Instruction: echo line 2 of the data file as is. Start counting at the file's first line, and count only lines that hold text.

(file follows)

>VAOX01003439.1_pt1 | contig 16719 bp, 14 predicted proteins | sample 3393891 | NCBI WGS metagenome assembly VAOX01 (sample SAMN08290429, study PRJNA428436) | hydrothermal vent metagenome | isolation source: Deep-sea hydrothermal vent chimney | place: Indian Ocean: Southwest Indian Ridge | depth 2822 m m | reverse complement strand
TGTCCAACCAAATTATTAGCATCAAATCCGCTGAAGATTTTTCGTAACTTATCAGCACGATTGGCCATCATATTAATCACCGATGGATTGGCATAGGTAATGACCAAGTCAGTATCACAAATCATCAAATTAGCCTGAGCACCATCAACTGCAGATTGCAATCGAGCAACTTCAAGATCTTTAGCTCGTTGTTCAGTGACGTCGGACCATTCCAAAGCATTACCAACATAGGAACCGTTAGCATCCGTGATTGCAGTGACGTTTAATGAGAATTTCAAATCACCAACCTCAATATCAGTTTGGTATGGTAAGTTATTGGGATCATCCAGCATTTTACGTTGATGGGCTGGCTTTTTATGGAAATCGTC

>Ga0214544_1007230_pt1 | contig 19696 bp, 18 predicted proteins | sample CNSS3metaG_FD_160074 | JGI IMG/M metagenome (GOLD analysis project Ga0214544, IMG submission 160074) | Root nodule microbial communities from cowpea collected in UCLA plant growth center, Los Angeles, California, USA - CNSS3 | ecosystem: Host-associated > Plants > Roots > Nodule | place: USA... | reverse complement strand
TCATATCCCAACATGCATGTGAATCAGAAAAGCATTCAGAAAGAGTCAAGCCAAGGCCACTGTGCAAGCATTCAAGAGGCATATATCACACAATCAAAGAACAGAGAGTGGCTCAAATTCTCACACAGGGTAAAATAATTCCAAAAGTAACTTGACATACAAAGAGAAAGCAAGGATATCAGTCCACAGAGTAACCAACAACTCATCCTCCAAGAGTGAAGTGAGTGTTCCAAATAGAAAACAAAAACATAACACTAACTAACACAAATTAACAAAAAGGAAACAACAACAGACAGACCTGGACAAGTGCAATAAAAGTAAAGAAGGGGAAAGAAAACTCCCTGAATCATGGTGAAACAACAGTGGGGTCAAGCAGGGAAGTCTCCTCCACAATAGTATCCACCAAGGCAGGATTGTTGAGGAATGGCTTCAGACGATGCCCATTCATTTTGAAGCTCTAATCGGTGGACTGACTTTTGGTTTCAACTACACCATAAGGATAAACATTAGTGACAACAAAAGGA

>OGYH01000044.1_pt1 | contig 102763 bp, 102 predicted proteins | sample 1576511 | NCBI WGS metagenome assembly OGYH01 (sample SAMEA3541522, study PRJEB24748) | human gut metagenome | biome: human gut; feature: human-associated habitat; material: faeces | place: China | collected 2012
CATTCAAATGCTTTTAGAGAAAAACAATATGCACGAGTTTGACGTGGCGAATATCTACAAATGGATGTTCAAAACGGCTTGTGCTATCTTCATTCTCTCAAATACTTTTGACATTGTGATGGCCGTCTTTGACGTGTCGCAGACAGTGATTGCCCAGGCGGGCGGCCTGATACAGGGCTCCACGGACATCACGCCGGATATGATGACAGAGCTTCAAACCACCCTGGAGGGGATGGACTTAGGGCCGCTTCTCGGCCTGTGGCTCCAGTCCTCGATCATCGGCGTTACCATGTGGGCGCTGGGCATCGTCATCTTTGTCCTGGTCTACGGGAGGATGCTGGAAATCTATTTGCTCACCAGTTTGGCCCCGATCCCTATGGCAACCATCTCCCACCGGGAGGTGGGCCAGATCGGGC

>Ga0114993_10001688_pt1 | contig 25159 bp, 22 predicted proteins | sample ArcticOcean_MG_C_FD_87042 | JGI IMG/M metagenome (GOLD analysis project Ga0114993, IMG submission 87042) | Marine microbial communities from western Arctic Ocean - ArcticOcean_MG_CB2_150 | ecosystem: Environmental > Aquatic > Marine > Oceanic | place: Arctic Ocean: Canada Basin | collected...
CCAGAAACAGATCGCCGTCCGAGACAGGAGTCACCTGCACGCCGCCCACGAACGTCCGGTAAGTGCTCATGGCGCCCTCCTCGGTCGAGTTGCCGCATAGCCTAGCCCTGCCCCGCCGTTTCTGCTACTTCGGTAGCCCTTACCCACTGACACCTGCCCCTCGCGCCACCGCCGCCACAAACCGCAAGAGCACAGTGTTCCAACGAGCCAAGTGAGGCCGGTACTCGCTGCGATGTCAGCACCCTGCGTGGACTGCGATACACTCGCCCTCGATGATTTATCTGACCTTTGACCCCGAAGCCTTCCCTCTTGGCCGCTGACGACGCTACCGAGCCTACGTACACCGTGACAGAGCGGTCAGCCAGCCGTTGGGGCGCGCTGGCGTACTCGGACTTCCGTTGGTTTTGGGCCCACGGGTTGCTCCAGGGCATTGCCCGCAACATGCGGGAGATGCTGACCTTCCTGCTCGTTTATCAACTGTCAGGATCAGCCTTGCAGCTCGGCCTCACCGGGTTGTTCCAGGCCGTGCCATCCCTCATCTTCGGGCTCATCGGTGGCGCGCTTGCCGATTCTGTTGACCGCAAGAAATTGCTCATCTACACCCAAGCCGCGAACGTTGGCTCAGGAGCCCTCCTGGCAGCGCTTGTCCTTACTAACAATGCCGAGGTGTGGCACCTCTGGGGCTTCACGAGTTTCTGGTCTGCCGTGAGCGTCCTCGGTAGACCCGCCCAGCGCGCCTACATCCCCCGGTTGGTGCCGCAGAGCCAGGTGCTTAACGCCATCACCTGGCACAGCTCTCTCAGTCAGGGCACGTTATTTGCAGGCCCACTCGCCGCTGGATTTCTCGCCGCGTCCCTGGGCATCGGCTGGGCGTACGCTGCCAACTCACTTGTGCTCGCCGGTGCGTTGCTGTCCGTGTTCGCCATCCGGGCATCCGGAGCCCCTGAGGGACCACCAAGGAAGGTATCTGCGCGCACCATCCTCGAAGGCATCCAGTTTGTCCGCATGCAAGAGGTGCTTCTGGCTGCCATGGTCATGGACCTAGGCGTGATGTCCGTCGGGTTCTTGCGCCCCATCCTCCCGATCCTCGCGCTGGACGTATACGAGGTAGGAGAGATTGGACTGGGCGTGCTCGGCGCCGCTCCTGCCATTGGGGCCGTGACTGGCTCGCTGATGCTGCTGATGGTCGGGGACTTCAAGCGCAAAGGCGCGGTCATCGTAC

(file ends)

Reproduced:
TGTCCAACCAAATTATTAGCATCAAATCCGCTGAAGATTTTTCGTAACTTATCAGCACGATTGGCCATCATATTAATCACCGATGGATTGGCATAGGTAATGACCAAGTCAGTATCACAAATCATCAAATTAGCCTGAGCACCATCAACTGCAGATTGCAATCGAGCAACTTCAAGATCTTTAGCTCGTTGTTCAGTGACGTCGGACCATTCCAAAGCATTACCAACATAGGAACCGTTAGCATCCGTGATTGCAGTGACGTTTAATGAGAATTTCAAATCACCAACCTCAATATCAGTTTGGTATGGTAAGTTATTGGGATCATCCAGCATTTTACGTTGATGGGCTGGCTTTTTATGGAAATCGTC